According to scientists from the University of Greenwich, in today’s society, the timeline for accomplishing life’s to-do list has accelerated. In popular psychology, it is called, a quarter-life crisis, a crisis “involving anxiety over the direction and quality of one’s life” which is most commonly experienced in a period ranging from a person’s early twenties up to their mid-thirties (although a quarter-life crisis can begin as early as 18). You’re supposed to have found your dream job and thrive in it, married your soulmate, started a mortgage on a house as well as a brood of your own.
Much like grief, the quarter-life crisis has stages:
1. The Pre-Crisis
Think of this like the adrenaline rush before you feel an injury. In this stage you make some kind of decision, usually a big one. Maybe you’ve decided to go to grad school. Maybe you finally decided to quit your job or move across the country. Whatever your pre-crisis decision is, you feel good about it. You know that this is the right choice. Everything in your life has led you to this moment, and you passed every test with flying colors.
2. Initial Panic
This is when the adrenaline of the big choice has worn off and the first wave of panic hits you. The decision you were so sure of last week suddenly seems murky. Can you really afford to go back to school? You quit your job… but now what? Should I have accepted the job offer? This stage can be summed up as follows: OH GOD. WHAT HAVE I DONE? Keep in mind, everyone handles initial panic differently. Maybe you drown your sorrows in sweets.
3. Denial aka “this is fine!”
Once the initial panic subsides, you’ll be hit with denial. Instead of confronting your fears, you just pretend you never doubted your decision for a moment. Of course you made that choice. It was perfect. Everything is fine. Your life is going exactly how you envisioned. Early adulthood is amazing. Perhaps you engage in more of your favorite soul soothing activities.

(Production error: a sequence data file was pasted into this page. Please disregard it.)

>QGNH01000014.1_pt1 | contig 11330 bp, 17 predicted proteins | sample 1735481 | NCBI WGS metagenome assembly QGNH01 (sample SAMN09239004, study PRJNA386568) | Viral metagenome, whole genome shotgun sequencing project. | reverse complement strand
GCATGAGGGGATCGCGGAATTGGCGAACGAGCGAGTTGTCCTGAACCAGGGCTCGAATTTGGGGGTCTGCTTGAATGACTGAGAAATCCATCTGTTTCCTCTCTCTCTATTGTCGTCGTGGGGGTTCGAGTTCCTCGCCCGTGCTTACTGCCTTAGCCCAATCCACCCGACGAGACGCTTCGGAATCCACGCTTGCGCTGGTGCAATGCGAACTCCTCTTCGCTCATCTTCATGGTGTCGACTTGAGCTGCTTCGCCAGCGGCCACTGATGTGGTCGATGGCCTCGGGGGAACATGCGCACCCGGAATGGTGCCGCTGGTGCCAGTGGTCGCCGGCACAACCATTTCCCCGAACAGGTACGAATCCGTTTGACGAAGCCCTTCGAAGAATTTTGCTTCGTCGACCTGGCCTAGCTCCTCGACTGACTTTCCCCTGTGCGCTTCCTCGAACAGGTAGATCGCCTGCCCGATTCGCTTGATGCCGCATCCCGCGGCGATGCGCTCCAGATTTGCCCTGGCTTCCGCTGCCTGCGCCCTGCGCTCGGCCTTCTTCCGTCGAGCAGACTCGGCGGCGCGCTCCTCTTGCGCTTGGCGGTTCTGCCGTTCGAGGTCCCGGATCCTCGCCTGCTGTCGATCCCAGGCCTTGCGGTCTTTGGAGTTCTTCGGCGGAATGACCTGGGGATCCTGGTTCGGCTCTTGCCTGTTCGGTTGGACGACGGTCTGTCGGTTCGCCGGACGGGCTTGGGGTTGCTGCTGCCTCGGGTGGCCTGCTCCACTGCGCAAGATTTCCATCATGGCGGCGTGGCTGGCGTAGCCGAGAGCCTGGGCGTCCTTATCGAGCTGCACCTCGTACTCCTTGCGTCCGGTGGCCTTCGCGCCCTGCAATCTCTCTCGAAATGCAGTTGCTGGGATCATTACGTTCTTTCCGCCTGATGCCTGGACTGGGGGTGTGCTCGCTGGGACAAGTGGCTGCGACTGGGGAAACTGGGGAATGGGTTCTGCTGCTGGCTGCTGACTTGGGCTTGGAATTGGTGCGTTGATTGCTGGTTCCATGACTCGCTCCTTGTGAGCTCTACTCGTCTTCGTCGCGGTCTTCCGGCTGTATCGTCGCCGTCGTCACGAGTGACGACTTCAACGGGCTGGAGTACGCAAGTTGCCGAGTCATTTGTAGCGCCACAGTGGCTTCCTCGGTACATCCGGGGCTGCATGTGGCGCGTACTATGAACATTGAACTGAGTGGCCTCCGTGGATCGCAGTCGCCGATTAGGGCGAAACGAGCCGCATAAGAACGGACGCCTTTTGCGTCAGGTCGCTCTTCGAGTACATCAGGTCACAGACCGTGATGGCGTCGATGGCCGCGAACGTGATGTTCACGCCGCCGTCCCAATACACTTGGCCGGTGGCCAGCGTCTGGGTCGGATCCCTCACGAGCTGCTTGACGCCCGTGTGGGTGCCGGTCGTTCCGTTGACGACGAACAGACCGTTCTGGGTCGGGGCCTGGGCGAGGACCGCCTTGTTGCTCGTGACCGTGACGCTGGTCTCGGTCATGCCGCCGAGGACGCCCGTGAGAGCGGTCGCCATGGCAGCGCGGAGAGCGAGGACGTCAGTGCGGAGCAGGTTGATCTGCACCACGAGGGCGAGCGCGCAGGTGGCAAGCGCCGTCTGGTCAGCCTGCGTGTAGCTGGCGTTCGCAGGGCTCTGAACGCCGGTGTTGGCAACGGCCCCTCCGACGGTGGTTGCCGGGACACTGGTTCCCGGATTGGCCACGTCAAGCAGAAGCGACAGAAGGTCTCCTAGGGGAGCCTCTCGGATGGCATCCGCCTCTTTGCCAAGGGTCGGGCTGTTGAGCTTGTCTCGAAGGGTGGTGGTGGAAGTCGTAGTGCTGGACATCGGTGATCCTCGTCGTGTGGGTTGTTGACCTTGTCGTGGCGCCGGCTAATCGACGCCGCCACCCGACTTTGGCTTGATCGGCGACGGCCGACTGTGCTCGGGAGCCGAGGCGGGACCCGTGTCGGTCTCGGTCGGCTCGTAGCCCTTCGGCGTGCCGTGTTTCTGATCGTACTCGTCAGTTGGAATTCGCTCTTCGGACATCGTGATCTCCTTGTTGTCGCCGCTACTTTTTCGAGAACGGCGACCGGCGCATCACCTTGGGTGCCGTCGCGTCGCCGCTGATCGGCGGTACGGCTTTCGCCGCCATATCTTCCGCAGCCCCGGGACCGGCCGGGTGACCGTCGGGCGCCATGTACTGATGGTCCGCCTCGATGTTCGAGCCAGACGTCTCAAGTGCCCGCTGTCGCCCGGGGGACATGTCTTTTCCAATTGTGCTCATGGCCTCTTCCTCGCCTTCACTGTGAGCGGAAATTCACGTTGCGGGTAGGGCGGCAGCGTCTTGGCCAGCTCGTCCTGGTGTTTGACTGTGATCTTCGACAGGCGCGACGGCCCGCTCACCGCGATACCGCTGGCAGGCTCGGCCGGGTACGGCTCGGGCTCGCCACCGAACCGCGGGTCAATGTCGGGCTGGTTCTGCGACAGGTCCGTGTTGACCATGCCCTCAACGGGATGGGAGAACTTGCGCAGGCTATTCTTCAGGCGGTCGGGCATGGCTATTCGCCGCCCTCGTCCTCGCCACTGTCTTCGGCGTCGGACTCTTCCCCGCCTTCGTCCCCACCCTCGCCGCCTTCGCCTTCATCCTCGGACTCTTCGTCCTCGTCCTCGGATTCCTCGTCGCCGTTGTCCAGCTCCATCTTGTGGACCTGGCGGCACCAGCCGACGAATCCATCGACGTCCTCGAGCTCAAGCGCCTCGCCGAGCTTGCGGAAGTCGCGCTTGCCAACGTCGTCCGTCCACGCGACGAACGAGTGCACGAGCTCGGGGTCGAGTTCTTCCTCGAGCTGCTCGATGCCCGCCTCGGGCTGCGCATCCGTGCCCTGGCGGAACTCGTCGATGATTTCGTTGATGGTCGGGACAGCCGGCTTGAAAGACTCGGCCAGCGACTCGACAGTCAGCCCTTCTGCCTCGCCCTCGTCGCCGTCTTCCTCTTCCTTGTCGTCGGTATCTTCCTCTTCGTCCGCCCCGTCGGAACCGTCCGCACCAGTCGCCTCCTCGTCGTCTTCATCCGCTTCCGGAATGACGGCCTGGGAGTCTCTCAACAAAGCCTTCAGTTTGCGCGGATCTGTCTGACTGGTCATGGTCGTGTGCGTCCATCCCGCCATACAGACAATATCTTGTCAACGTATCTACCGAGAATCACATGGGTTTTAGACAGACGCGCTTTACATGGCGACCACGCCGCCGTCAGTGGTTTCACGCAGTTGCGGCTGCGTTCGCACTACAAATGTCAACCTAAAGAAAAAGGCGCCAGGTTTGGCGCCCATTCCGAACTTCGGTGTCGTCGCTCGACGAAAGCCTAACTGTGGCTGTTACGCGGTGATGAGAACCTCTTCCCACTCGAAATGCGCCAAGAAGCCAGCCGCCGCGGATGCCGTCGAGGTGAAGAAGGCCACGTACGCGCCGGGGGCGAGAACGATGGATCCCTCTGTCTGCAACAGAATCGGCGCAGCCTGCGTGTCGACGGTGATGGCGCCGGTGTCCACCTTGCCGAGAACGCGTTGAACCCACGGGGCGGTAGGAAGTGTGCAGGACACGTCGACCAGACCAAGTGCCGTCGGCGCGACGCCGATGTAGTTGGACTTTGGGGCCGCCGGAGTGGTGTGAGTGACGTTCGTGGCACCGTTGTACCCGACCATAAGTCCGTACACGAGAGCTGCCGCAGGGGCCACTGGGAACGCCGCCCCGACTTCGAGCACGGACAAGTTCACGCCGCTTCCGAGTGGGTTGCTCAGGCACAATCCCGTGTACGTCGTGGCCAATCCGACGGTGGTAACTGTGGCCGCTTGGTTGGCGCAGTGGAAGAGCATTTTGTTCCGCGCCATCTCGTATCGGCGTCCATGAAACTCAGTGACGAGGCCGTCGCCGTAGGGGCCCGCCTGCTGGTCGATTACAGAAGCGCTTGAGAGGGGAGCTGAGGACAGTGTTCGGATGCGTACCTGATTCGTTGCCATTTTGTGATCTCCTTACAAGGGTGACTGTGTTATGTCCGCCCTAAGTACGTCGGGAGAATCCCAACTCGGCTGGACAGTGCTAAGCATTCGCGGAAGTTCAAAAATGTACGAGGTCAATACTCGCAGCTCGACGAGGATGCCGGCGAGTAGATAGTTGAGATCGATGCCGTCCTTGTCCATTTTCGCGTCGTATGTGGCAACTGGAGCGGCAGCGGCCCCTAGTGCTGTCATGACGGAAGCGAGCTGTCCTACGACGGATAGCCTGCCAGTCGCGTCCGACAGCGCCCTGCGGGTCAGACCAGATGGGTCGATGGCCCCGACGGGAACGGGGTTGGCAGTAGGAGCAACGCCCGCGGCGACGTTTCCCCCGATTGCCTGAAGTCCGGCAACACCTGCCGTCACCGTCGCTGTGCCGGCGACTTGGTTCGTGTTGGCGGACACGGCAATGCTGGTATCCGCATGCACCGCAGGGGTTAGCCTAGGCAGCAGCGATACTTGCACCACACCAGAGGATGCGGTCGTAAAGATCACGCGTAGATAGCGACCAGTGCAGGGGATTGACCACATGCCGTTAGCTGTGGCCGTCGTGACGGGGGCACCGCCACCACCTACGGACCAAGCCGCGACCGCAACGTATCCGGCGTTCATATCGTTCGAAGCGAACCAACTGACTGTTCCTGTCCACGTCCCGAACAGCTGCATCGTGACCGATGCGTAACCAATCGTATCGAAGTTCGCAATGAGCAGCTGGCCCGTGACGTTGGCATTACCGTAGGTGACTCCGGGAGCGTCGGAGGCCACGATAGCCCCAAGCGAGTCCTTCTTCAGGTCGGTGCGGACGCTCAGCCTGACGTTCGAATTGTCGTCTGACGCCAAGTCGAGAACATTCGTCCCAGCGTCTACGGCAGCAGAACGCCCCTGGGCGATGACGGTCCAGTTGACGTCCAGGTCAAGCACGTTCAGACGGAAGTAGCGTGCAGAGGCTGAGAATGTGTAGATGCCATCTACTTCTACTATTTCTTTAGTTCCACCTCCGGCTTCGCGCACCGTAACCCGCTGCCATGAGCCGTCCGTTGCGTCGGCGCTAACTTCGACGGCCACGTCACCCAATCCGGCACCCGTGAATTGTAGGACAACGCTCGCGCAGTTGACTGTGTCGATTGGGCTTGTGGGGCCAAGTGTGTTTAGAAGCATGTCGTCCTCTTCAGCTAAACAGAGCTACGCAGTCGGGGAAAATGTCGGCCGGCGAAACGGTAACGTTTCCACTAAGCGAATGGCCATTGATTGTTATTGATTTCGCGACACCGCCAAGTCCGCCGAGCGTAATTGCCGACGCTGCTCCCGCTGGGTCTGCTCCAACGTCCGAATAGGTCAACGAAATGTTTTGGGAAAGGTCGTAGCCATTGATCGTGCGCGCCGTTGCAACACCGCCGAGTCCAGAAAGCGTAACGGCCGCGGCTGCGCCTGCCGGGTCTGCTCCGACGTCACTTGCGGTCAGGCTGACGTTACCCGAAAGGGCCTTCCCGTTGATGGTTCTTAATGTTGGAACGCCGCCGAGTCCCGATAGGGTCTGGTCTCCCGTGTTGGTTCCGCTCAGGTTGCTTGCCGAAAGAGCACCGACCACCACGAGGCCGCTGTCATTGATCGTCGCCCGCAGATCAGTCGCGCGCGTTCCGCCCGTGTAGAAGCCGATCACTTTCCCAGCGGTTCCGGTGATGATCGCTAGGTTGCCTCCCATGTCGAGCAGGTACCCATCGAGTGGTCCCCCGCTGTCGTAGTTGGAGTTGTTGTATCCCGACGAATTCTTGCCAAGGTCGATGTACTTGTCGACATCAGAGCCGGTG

4. Long Term Panic aka Anticipating the Mid-Life Crisis
You’ve made it through the first three stages and you’re well into the crisis now. As if you weren’t panicking enough, you create anticipatory panic. That’s right, suddenly you’re not just worrying about the near future and the immediate aftermath of your decision, you’ve got your long term future hat on. You’ve realized that you don’t want to wake up one day and find that you’ve messed everything up. You’re not a teenager anymore, the decisions you’re making will truly impact the rest of your life. Now, you’re in full crisis mode. You’re not just questioning the one choice, you’re questioning every choice you’ve ever made.
Finally, after toiling through, the tears have stopped (probably). You realize that you’re only in your mid-twenties. There’s plenty of time for mistakes, and decisions, and a mid-life crisis! Maybe you even hope this choice was a mistake. There are so many more things to learn! You have failures to do and people to meet! Passions to find and money to spend.
You did it, you survived your first quarter-life crisis. The best part is, it’s scientifically proven that you can have more than one quarter-life crisis. Truly, young adulthood is ripe for crises of faith.